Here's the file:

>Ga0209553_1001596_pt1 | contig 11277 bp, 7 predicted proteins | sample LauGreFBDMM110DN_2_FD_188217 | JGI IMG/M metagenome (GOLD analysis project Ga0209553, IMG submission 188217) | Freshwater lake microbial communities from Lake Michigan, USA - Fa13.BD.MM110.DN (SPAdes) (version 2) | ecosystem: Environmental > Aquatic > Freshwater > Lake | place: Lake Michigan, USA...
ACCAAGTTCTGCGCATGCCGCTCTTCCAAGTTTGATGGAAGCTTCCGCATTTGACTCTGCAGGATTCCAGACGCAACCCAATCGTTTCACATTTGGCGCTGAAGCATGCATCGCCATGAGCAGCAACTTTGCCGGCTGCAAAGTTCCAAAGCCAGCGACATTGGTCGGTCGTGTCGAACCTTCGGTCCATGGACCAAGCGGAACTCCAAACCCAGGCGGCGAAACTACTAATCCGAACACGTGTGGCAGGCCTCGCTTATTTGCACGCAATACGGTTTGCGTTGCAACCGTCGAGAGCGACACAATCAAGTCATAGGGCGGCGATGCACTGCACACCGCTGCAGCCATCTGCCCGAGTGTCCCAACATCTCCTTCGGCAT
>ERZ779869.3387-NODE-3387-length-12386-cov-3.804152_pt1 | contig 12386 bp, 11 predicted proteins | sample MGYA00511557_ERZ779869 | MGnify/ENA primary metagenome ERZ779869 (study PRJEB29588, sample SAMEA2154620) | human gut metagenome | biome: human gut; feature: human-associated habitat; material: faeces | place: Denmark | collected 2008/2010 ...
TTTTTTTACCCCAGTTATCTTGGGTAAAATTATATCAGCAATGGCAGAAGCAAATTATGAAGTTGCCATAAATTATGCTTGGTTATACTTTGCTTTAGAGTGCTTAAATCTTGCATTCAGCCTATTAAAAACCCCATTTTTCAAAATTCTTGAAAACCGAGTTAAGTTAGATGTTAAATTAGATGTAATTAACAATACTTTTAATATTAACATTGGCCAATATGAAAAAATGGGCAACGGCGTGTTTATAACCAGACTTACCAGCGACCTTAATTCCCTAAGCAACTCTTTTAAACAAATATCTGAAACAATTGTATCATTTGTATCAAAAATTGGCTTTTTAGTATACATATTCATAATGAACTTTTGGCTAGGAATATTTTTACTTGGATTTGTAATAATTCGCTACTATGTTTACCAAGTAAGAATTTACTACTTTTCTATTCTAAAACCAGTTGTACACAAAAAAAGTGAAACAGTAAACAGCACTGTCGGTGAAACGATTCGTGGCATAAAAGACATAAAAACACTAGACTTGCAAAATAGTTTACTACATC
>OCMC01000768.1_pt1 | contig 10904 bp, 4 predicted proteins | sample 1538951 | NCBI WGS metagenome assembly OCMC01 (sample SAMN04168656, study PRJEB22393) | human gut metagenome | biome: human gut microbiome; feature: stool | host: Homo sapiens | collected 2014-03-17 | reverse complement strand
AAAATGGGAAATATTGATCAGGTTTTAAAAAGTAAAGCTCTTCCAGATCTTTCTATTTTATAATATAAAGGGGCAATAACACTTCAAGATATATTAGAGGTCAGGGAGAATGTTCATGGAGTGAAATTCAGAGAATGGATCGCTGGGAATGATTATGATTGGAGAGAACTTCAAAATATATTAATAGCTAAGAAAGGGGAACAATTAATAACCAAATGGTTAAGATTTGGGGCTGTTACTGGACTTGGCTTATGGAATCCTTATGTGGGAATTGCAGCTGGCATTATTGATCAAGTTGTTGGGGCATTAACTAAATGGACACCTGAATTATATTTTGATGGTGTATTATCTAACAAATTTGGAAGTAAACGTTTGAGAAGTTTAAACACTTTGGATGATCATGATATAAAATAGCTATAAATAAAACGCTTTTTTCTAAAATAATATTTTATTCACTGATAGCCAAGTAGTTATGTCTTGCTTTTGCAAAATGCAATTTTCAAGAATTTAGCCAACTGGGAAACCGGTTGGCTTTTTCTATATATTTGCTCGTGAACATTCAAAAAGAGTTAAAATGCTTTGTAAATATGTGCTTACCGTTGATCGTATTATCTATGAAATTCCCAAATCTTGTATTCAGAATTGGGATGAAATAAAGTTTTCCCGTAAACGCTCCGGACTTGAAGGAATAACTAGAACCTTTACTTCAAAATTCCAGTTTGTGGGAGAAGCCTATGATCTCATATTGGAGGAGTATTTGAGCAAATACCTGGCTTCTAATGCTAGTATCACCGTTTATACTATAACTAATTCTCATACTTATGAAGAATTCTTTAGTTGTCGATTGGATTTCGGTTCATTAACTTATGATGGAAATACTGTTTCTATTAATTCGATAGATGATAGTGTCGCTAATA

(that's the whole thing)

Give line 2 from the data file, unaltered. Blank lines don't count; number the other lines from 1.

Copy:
ACCAAGTTCTGCGCATGCCGCTCTTCCAAGTTTGATGGAAGCTTCCGCATTTGACTCTGCAGGATTCCAGACGCAACCCAATCGTTTCACATTTGGCGCTGAAGCATGCATCGCCATGAGCAGCAACTTTGCCGGCTGCAAAGTTCCAAAGCCAGCGACATTGGTCGGTCGTGTCGAACCTTCGGTCCATGGACCAAGCGGAACTCCAAACCCAGGCGGCGAAACTACTAATCCGAACACGTGTGGCAGGCCTCGCTTATTTGCACGCAATACGGTTTGCGTTGCAACCGTCGAGAGCGACACAATCAAGTCATAGGGCGGCGATGCACTGCACACCGCTGCAGCCATCTGCCCGAGTGTCCCAACATCTCCTTCGGCAT